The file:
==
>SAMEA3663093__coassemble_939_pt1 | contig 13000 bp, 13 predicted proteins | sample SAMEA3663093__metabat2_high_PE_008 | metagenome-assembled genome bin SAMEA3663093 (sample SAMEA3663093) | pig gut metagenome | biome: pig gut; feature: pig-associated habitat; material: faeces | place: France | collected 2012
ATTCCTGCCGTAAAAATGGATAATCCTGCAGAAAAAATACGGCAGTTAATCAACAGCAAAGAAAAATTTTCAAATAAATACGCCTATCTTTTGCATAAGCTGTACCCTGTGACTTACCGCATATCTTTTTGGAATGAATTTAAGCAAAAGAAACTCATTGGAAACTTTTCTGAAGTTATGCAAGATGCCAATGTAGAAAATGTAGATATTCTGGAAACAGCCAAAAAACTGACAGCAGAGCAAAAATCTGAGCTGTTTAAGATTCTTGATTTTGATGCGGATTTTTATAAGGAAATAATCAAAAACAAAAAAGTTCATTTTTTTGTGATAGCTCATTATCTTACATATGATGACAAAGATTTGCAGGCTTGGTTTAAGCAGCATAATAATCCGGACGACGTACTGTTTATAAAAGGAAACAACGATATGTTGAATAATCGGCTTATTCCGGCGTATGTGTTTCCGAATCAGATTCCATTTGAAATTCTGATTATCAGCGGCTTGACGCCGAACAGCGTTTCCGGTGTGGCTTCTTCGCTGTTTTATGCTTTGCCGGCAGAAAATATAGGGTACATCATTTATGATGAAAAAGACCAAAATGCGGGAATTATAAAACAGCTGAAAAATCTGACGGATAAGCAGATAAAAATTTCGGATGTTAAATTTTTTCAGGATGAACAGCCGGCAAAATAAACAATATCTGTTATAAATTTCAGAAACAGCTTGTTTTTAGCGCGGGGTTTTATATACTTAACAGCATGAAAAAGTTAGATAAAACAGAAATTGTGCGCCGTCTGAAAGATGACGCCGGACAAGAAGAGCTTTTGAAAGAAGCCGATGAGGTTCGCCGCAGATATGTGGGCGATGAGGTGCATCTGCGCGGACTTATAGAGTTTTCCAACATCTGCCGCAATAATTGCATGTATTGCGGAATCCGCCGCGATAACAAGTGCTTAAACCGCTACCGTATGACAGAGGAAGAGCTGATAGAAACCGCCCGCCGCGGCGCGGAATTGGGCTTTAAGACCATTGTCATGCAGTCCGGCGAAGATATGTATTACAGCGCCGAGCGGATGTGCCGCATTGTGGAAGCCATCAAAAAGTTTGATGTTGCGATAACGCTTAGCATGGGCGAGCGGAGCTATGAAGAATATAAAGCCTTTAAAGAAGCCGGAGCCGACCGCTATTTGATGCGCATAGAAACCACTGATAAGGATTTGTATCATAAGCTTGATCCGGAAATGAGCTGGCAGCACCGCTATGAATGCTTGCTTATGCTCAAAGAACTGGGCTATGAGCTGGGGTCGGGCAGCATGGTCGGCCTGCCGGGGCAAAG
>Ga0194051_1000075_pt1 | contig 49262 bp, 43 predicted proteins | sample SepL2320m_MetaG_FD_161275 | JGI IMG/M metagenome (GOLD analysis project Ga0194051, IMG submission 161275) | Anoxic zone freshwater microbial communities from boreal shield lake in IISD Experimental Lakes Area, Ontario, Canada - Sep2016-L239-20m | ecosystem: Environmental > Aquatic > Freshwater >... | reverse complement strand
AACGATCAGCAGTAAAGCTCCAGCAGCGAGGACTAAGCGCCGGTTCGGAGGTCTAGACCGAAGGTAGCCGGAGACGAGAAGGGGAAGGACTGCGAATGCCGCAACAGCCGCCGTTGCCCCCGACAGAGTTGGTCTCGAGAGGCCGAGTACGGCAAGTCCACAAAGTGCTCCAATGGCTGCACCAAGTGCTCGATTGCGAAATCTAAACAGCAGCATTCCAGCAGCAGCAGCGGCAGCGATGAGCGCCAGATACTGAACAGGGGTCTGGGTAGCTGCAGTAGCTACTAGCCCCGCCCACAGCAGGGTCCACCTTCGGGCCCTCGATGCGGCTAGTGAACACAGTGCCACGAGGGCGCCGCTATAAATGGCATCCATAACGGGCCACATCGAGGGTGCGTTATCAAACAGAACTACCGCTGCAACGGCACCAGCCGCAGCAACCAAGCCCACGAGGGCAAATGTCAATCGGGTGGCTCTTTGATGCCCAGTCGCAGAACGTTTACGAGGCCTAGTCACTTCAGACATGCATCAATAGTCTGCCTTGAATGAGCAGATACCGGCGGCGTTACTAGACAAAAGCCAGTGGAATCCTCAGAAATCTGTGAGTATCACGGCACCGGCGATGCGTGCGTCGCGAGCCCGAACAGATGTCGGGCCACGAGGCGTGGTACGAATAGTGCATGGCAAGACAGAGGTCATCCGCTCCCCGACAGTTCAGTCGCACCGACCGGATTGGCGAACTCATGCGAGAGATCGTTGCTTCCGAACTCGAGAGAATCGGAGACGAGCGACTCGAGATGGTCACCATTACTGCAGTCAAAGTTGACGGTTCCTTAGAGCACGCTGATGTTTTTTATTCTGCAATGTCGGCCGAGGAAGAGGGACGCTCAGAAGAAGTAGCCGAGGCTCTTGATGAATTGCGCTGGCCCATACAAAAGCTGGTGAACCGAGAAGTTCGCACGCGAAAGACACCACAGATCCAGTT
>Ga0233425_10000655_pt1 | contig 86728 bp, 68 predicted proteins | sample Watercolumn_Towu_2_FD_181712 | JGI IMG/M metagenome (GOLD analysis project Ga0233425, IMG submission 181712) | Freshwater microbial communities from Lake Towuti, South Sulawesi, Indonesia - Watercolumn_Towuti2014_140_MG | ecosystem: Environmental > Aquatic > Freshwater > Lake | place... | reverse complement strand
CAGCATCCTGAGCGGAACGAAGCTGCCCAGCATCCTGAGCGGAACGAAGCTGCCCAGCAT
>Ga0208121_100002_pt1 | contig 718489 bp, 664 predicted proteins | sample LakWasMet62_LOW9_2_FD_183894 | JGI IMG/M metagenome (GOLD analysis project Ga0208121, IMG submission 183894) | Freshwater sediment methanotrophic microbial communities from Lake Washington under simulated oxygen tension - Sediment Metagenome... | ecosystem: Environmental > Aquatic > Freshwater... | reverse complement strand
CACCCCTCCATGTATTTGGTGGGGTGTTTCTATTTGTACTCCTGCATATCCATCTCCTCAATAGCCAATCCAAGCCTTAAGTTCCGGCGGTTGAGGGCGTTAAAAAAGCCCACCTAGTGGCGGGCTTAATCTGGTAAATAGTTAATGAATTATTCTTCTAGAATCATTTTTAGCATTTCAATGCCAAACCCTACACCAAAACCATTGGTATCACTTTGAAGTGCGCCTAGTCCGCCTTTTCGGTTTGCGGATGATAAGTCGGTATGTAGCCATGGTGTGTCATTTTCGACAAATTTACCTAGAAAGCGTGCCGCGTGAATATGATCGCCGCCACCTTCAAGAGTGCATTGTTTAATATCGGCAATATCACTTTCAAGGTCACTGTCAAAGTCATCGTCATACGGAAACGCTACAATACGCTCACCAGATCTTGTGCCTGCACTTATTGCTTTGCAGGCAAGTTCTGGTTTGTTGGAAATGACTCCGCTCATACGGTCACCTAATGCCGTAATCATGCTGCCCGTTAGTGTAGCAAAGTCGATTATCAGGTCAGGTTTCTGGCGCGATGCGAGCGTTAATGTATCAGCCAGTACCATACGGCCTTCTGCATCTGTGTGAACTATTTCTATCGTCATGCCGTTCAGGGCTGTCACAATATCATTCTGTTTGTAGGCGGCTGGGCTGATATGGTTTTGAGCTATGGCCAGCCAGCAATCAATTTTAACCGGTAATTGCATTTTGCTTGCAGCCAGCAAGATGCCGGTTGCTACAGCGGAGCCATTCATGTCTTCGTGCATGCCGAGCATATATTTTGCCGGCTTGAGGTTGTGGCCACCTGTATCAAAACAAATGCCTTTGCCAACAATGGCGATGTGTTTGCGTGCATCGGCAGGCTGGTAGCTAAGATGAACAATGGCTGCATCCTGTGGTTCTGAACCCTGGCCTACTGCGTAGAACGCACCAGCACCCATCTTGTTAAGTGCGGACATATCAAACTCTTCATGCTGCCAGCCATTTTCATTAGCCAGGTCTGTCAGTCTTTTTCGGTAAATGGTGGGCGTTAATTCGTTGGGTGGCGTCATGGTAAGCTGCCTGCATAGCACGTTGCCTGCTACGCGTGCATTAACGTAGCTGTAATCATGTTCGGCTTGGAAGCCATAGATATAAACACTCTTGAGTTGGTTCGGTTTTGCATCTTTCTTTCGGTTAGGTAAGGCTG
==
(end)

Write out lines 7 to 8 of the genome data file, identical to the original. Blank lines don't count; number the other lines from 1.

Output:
>Ga0208121_100002_pt1 | contig 718489 bp, 664 predicted proteins | sample LakWasMet62_LOW9_2_FD_183894 | JGI IMG/M metagenome (GOLD analysis project Ga0208121, IMG submission 183894) | Freshwater sediment methanotrophic microbial communities from Lake Washington under simulated oxygen tension - Sediment Metagenome... | ecosystem: Environmental > Aquatic > Freshwater... | reverse complement strand
CACCCCTCCATGTATTTGGTGGGGTGTTTCTATTTGTACTCCTGCATATCCATCTCCTCAATAGCCAATCCAAGCCTTAAGTTCCGGCGGTTGAGGGCGTTAAAAAAGCCCACCTAGTGGCGGGCTTAATCTGGTAAATAGTTAATGAATTATTCTTCTAGAATCATTTTTAGCATTTCAATGCCAAACCCTACACCAAAACCATTGGTATCACTTTGAAGTGCGCCTAGTCCGCCTTTTCGGTTTGCGGATGATAAGTCGGTATGTAGCCATGGTGTGTCATTTTCGACAAATTTACCTAGAAAGCGTGCCGCGTGAATATGATCGCCGCCACCTTCAAGAGTGCATTGTTTAATATCGGCAATATCACTTTCAAGGTCACTGTCAAAGTCATCGTCATACGGAAACGCTACAATACGCTCACCAGATCTTGTGCCTGCACTTATTGCTTTGCAGGCAAGTTCTGGTTTGTTGGAAATGACTCCGCTCATACGGTCACCTAATGCCGTAATCATGCTGCCCGTTAGTGTAGCAAAGTCGATTATCAGGTCAGGTTTCTGGCGCGATGCGAGCGTTAATGTATCAGCCAGTACCATACGGCCTTCTGCATCTGTGTGAACTATTTCTATCGTCATGCCGTTCAGGGCTGTCACAATATCATTCTGTTTGTAGGCGGCTGGGCTGATATGGTTTTGAGCTATGGCCAGCCAGCAATCAATTTTAACCGGTAATTGCATTTTGCTTGCAGCCAGCAAGATGCCGGTTGCTACAGCGGAGCCATTCATGTCTTCGTGCATGCCGAGCATATATTTTGCCGGCTTGAGGTTGTGGCCACCTGTATCAAAACAAATGCCTTTGCCAACAATGGCGATGTGTTTGCGTGCATCGGCAGGCTGGTAGCTAAGATGAACAATGGCTGCATCCTGTGGTTCTGAACCCTGGCCTACTGCGTAGAACGCACCAGCACCCATCTTGTTAAGTGCGGACATATCAAACTCTTCATGCTGCCAGCCATTTTCATTAGCCAGGTCTGTCAGTCTTTTTCGGTAAATGGTGGGCGTTAATTCGTTGGGTGGCGTCATGGTAAGCTGCCTGCATAGCACGTTGCCTGCTACGCGTGCATTAACGTAGCTGTAATCATGTTCGGCTTGGAAGCCATAGATATAAACACTCTTGAGTTGGTTCGGTTTTGCATCTTTCTTTCGGTTAGGTAAGGCTG